Circ Desks/Service Points

Please note: This post highlights our current thinking on this feature. Please help us improve it — share your questions, constructive feedback and ideas in the comments below.

Let’s discuss circulation desks.

Circ desks are not locations. For more information on locations, see this discuss post.

A Use Case

  • As a circ desk worker who has checked in an item
  • I want to know whether the item is “home” (close to it’s selected location) or if it needs to go in transit to its home
  • So that I know what needs to be done to get it reshelved


  • FOLIO will support CRUD (create, read, update, delete) of circ desk records
  • Circ desks can be associated with locations so that, when an item is checked in at a circ desk, the system will look at the location associated with the item and know if it is “home” or needs to go in transit to its home location
  • NOTE: Circulation desks may NOT have loan rules directly applied to them

This wireframe shows a proposed Create New Circulation Desk form:


  1. Does this seem like the right approach?
  2. What other use cases relate to circ desks? Some possibilities:
  1. Does it make sense to leverage the circ desk object for other operational processing centers like binderies or ILL offices? If so, should we use a more generic term like “processing center”? EDIT: @andrealoigman suggested “Service point” which I really like. Thoughts?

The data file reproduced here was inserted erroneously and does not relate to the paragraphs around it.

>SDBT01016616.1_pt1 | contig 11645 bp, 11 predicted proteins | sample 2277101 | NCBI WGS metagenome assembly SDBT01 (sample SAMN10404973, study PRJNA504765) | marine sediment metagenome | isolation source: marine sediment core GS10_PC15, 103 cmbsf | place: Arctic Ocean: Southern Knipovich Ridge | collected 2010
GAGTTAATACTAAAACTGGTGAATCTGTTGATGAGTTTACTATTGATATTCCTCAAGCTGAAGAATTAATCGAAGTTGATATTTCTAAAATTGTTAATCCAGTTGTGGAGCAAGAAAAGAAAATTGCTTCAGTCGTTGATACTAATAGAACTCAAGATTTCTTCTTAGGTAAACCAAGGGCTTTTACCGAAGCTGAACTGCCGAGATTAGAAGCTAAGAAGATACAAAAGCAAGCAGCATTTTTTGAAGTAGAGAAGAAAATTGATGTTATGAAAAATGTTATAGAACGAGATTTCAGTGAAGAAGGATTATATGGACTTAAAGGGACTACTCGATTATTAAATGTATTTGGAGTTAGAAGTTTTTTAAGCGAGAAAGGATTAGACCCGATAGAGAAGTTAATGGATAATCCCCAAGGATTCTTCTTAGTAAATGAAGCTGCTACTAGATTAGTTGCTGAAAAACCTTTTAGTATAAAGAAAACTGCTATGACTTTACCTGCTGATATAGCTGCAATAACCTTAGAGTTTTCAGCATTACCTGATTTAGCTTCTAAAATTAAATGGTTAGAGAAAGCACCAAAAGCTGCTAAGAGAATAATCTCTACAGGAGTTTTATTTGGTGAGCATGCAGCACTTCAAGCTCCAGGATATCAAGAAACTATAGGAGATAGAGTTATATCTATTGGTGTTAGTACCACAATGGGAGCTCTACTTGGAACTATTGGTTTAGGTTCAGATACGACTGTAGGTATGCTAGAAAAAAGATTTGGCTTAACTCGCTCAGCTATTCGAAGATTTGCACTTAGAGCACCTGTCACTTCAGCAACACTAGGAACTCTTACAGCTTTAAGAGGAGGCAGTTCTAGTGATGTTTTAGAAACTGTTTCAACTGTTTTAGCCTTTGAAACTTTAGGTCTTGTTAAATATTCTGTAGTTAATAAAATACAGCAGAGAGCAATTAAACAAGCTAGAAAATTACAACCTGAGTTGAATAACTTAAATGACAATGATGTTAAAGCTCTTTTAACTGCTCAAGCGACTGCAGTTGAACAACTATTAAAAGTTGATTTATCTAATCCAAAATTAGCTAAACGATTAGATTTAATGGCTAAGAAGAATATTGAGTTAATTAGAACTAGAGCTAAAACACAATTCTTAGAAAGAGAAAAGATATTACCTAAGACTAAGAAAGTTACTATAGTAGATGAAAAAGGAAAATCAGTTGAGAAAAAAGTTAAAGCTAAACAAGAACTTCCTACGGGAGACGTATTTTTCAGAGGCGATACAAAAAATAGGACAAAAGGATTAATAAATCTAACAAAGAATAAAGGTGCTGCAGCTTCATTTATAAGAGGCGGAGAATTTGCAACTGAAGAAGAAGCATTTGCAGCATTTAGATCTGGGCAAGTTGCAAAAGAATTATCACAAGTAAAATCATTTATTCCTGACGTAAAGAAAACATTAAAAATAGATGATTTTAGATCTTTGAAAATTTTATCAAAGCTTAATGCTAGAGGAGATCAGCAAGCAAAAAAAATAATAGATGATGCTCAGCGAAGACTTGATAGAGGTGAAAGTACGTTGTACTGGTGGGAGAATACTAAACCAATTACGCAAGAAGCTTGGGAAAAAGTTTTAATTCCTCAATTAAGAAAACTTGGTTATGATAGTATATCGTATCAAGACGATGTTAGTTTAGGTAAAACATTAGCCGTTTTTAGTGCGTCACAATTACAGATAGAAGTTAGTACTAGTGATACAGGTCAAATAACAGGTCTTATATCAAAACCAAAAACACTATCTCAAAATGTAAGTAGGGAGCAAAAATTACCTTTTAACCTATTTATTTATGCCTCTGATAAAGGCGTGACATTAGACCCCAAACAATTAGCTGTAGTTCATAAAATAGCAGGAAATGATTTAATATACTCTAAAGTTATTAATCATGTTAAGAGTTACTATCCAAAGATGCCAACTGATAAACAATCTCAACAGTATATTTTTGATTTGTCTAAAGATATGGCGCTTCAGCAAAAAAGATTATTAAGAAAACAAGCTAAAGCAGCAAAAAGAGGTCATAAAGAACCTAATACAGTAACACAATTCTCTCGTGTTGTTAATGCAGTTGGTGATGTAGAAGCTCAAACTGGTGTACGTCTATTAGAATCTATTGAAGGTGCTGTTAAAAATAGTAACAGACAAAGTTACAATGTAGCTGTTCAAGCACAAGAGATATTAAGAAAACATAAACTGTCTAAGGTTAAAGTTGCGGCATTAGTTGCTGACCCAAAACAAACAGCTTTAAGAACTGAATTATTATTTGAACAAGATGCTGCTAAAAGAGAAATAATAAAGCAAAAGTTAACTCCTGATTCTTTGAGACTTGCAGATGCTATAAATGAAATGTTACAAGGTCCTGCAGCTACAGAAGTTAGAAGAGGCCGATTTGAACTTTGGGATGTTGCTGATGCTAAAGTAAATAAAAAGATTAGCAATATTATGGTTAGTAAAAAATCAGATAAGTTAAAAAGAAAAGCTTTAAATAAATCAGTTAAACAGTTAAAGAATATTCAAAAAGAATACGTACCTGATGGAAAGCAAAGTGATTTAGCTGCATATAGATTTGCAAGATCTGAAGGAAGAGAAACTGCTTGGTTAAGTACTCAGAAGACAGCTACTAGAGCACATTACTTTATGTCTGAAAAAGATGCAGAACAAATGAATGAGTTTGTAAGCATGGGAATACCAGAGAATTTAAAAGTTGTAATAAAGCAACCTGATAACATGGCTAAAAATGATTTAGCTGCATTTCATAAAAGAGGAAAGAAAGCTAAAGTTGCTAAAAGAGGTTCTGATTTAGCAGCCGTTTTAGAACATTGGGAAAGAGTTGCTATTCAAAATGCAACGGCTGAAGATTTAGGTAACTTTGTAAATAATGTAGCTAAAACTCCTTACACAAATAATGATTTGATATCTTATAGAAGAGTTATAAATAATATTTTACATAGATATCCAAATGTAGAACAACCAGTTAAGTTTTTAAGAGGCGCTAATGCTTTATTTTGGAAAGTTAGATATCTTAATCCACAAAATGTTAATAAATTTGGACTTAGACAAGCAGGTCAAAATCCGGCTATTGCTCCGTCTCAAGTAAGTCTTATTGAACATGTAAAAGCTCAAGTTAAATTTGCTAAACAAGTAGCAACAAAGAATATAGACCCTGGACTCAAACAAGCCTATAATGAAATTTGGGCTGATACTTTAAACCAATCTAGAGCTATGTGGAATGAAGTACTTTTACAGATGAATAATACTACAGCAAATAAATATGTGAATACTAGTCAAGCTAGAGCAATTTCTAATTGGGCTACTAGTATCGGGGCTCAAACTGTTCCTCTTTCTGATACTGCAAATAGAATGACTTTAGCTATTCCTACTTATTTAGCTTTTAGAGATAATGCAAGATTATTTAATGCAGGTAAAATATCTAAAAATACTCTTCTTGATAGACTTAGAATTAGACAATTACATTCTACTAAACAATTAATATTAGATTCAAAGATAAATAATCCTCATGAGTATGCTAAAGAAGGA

Thanks in advance for your input!

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#1: This looks good to me Cate. It seems like the right approach overall. it seems to recall that Voyager has additional settings here that might be useful (but I can’t for the life of remember what they are). Maybe someone from a Voyager library could upload a screen shot.

#2: Assuming 1 to 1 relationships

  • Pick-up locations should indeed be circ desks not shelving type locations.
  • We need to limit scope of user by desk. - - - staff / students may be limited to working at specific desk(s), but will have to check-out materials from locations not associated with that desk if they are delivered there for pick-up. From a circ perspective, most location based restrictions should be able to be controlled with circ rules.